Fanny Howe is the author of several works of fiction (most recently, Economics from Flood Editions) and collections of poems, including One Crossed Out and Gone. She is the winner of the 2000 Lenore Marshall Award for her Selected Poems. Her first collection of essays, The Wedding Dress, was published by UC Press in the Fall of 2003. She lives in Massachusetts but remains Professor Emeritus at UCSD in the Department of Literature.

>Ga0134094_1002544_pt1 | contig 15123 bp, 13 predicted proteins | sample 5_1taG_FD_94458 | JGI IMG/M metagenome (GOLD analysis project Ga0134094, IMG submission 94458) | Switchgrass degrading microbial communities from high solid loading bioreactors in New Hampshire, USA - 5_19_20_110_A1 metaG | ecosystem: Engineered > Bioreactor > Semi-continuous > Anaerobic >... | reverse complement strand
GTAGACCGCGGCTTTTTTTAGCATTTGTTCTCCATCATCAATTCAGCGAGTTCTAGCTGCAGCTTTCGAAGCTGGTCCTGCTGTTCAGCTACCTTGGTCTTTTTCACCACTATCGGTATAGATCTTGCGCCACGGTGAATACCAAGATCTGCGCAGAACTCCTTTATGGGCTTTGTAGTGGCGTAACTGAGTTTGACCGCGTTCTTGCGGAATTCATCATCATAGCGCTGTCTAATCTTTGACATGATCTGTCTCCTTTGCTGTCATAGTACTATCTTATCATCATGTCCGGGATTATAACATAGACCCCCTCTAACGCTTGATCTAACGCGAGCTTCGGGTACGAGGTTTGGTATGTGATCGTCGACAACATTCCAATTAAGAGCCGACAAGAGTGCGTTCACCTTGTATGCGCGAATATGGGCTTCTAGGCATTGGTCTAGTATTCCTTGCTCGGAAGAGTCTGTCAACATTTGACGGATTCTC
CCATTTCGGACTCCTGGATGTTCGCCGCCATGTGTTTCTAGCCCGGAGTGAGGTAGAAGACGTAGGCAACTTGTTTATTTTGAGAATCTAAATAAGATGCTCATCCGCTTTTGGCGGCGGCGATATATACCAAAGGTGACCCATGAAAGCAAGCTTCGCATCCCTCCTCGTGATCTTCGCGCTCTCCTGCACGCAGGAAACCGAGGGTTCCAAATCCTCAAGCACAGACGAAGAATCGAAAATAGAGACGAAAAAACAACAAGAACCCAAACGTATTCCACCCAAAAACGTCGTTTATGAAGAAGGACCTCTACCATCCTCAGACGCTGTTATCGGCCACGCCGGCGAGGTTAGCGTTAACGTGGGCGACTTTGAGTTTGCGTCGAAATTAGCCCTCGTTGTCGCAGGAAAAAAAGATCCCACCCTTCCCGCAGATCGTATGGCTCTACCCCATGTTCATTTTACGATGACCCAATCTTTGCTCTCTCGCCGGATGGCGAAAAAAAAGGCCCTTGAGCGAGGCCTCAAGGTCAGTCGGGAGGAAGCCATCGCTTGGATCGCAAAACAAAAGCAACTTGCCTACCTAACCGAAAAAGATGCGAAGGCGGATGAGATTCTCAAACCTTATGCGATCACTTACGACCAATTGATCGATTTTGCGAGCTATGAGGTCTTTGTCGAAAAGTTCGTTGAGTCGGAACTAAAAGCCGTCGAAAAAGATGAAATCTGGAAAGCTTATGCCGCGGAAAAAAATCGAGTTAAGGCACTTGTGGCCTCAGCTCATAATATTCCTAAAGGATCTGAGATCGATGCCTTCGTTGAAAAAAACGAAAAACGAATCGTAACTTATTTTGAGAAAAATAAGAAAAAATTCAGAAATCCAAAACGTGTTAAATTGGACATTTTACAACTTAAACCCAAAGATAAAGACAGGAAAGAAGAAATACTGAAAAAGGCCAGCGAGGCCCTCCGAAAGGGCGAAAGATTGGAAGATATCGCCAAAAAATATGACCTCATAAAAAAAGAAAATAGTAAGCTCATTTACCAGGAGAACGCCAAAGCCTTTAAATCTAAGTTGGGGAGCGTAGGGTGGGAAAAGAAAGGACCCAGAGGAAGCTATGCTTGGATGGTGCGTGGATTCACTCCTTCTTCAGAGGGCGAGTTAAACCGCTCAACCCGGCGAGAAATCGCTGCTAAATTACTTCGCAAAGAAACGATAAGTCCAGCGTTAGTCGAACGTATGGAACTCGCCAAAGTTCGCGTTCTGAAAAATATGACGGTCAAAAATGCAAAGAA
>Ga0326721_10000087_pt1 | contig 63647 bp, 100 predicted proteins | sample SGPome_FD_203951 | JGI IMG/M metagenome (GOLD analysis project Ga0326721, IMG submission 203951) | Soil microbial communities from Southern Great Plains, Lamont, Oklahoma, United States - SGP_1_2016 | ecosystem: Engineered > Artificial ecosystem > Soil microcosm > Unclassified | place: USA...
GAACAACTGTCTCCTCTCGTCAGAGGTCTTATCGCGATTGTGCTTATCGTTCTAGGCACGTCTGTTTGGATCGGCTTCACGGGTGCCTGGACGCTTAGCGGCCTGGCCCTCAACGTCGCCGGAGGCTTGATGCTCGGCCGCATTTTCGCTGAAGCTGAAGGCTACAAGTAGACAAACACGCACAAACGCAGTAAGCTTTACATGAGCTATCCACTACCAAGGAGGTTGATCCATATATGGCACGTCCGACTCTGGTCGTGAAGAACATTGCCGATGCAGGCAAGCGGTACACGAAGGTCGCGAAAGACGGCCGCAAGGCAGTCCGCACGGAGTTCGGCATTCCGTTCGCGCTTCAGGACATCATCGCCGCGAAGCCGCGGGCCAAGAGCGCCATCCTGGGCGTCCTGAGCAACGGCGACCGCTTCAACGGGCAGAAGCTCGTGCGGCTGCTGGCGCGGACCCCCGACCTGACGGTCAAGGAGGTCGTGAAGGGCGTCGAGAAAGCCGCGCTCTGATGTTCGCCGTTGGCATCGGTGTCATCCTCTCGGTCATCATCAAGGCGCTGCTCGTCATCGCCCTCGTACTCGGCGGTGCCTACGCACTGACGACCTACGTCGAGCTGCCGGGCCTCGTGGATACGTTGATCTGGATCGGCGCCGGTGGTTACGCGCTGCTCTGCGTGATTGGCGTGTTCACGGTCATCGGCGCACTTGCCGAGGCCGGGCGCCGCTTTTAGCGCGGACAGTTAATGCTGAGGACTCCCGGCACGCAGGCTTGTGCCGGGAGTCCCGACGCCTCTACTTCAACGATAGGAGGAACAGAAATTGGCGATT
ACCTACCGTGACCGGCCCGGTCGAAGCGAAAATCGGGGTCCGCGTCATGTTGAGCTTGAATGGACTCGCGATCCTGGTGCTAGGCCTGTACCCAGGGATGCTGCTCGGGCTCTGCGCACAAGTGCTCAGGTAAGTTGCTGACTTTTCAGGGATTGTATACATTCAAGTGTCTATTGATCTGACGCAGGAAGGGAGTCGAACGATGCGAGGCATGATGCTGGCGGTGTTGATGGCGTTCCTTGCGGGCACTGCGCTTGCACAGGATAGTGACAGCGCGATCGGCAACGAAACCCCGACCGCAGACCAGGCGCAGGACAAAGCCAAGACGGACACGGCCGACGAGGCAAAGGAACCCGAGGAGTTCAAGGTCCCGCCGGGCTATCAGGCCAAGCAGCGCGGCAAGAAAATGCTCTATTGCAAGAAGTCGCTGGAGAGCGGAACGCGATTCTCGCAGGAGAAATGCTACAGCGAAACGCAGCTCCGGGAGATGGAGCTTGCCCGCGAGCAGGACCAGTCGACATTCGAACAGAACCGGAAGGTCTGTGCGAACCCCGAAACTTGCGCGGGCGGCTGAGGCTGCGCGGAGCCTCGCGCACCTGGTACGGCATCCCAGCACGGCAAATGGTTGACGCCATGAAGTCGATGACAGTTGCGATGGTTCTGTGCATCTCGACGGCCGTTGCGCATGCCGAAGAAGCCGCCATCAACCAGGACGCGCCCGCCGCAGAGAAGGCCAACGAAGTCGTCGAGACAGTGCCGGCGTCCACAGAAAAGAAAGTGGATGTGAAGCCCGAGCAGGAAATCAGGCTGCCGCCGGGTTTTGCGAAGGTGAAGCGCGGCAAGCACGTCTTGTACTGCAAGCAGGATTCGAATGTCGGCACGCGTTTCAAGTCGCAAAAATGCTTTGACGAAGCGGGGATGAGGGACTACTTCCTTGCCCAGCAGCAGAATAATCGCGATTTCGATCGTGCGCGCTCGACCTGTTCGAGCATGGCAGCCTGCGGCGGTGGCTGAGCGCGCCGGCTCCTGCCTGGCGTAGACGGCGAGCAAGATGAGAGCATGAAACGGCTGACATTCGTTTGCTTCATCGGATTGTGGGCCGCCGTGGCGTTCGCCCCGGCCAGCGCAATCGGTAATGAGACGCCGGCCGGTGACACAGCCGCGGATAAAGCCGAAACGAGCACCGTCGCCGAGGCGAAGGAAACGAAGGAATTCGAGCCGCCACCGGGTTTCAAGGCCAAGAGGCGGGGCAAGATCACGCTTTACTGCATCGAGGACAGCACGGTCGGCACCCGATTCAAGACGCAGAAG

W. H. Auden, who was born in York, England, on February 21, 1907, is one of the most successful and well-known poets of the 20th century. Educated at Oxford, Auden served in the Spanish Civil War, which greatly influenced his work. He also taught in public schools in Scotland and England during the 1930s. It was during this time that he rose to public fame with such works as "Paid on Both Sides" and "The Orators." Auden eventually immigrated to the United States, becoming a citizen in 1946. It was in the U.S. that he met his longtime partner Chester Kallman. Stylistically, Auden was known for his incomparable technique and his linguistic innovations. The term Audenesque became an adjective to describe the contemporary sounding speech reflected in his poems. Auden's numerous awards included a Bollingen Prize in Poetry, A National Book Award for "The Shield of Achilles," a National Medal for Literature from the National Book Committee, and a Gold Medal from the National Institute of Arts and Letters. Numerous volumes of his poetry remain available today, including "About the House" and "City Without Walls." W.H. Auden died on September 28, 1973 in Vienna.